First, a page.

Arts and Crafts movement

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Arts and Crafts movement

(1880–1891)
A movement which restored creativity to the decorative arts and indirectly to architecture. Architects such as Henry Van de Velde, Joseph Hoffman, and Charles Rennie Mackintosh had a very strong influence on this movement. It abandoned the stylistic imitation of the nineteenth century and laid the groundwork for the creative works of the Art Nouveau styles that followed.

Arts and Crafts Movement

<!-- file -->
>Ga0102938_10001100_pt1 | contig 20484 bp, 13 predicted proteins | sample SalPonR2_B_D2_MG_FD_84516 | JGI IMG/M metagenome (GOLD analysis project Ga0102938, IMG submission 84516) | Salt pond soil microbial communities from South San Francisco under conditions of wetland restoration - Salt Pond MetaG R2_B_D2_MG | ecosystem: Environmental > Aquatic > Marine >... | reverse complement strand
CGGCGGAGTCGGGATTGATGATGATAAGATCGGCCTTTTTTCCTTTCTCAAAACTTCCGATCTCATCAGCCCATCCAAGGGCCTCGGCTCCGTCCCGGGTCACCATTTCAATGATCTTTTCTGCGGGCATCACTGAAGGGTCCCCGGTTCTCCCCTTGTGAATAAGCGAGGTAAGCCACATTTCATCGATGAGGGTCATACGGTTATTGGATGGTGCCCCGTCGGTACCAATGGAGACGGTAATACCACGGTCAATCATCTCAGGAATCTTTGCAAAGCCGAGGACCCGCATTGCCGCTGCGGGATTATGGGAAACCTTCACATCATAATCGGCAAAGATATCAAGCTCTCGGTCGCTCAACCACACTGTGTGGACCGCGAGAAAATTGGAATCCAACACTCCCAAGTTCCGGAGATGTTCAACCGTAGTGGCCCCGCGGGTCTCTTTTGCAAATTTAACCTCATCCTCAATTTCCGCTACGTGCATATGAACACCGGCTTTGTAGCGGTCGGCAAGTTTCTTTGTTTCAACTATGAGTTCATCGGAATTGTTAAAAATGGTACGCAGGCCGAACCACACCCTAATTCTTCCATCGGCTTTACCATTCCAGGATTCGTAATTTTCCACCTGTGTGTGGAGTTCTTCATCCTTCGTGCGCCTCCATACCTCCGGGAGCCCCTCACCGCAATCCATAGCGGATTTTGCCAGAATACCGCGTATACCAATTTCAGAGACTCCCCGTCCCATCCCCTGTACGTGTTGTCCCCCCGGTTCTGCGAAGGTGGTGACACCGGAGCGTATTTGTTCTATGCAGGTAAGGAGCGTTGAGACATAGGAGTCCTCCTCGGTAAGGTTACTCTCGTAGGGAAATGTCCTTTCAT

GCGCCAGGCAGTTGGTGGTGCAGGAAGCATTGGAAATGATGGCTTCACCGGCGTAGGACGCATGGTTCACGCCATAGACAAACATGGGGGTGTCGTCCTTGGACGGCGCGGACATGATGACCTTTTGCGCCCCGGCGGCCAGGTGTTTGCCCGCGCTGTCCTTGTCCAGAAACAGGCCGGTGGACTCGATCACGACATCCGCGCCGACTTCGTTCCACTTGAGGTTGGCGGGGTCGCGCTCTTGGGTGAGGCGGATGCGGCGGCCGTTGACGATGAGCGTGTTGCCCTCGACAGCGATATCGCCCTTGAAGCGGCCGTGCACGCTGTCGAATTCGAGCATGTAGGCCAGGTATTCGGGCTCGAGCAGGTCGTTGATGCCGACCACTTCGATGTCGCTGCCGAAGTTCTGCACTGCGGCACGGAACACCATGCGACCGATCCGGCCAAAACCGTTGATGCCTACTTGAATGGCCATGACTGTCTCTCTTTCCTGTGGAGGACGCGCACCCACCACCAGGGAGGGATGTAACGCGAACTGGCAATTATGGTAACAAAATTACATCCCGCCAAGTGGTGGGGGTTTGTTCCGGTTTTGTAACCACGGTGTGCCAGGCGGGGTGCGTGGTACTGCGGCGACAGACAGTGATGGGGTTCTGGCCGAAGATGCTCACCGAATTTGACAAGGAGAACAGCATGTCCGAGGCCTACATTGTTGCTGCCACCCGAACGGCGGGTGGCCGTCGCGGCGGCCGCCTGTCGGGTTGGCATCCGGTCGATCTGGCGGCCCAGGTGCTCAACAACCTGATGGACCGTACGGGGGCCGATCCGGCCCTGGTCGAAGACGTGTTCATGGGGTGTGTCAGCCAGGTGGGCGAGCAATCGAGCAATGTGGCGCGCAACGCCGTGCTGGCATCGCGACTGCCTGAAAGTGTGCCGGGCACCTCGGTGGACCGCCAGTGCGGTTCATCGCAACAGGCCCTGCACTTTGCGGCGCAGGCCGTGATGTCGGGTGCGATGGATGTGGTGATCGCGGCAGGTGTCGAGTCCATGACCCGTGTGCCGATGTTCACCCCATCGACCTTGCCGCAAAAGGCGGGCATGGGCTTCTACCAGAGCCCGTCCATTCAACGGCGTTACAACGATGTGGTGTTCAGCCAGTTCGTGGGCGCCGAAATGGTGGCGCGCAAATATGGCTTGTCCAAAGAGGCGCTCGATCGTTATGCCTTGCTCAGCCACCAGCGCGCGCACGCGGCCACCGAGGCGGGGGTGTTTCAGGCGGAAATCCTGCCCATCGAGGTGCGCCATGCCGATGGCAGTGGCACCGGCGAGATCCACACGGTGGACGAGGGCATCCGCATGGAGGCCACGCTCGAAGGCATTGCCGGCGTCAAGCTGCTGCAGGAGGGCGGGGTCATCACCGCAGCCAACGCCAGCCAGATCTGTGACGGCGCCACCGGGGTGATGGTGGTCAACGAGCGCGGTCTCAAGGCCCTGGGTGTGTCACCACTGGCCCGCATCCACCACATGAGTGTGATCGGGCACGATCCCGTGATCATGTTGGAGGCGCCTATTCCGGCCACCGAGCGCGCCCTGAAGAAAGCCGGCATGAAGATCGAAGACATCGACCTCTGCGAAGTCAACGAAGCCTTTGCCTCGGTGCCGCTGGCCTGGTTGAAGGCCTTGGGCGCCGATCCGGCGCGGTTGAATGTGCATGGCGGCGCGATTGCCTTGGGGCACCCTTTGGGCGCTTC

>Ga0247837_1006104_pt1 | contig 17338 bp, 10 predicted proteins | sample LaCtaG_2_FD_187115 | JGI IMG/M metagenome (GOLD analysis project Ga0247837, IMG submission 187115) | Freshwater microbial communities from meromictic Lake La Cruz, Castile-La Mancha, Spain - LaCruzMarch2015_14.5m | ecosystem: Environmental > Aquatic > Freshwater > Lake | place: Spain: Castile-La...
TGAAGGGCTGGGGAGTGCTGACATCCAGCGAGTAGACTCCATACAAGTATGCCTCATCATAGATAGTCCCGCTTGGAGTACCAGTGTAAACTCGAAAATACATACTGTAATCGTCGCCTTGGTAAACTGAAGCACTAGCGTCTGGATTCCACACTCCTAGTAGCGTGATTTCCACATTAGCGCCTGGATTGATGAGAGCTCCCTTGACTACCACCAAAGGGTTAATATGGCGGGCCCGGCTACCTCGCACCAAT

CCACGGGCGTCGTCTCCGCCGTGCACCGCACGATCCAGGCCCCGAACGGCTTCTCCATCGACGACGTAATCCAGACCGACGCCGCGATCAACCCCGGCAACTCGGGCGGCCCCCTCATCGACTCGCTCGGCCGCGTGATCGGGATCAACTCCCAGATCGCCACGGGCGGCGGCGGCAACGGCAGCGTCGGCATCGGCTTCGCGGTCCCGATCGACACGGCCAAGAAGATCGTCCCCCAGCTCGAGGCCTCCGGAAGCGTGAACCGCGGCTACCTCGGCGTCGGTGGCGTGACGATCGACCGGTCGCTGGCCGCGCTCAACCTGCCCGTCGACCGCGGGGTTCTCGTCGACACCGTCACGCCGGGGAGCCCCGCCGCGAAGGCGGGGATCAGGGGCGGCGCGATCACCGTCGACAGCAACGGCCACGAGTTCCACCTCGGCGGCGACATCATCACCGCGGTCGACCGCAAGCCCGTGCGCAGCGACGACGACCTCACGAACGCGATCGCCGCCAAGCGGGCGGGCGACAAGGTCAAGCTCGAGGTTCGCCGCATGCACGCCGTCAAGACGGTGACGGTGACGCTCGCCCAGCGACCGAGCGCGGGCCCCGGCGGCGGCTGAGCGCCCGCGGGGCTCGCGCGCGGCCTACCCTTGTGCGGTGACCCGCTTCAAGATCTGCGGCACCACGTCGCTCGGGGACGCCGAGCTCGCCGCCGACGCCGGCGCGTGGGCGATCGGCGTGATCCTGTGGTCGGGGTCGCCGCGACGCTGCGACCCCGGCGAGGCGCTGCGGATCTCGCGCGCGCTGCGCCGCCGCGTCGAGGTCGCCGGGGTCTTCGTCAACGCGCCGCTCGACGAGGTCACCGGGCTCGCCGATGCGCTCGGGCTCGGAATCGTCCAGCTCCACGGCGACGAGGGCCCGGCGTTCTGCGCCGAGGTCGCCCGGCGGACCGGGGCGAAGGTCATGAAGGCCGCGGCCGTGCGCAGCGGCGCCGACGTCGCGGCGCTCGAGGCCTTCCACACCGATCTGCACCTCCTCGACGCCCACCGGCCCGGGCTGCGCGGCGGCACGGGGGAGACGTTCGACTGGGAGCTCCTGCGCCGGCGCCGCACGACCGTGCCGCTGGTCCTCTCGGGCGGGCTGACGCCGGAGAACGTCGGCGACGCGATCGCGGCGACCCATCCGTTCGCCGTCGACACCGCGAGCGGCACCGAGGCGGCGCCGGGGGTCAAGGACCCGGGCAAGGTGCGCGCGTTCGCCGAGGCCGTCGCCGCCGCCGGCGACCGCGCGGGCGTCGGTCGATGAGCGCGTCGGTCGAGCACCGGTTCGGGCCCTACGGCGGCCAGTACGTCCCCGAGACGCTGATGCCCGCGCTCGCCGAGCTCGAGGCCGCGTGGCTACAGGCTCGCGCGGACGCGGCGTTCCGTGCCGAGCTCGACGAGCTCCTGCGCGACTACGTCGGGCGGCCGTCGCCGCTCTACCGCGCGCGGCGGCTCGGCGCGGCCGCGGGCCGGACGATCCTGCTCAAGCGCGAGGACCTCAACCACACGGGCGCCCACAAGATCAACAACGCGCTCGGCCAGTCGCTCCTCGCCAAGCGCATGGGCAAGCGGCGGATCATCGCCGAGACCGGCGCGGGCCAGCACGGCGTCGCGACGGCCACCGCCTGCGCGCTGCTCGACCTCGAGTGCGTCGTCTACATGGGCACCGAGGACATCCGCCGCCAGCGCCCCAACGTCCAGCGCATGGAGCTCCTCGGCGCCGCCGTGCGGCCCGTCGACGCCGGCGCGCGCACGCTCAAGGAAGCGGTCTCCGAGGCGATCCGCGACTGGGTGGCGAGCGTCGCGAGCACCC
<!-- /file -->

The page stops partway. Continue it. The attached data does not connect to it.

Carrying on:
A group of architects and artisans who emphasized the importance of craftsmanship and high standards in all architectural details; greatly influenced by the outstanding work of William Morris and his company of craftsmen near London. Beginning in the late 19th century and extending into the early 20th century, this movement had a significant impact in America on the Prairie style with its low-pitched roofs and widely overhanging eaves, and on the Craftsman style. In particular, excellent craftsmanship and superior detailing was embraced in the designs of the architects Charles Sumner Greene (1868–1957) and his brother Henry Mather Greene (1870–1954) of Pasadena, California, whose work exemplified architectural details carried to a high art.
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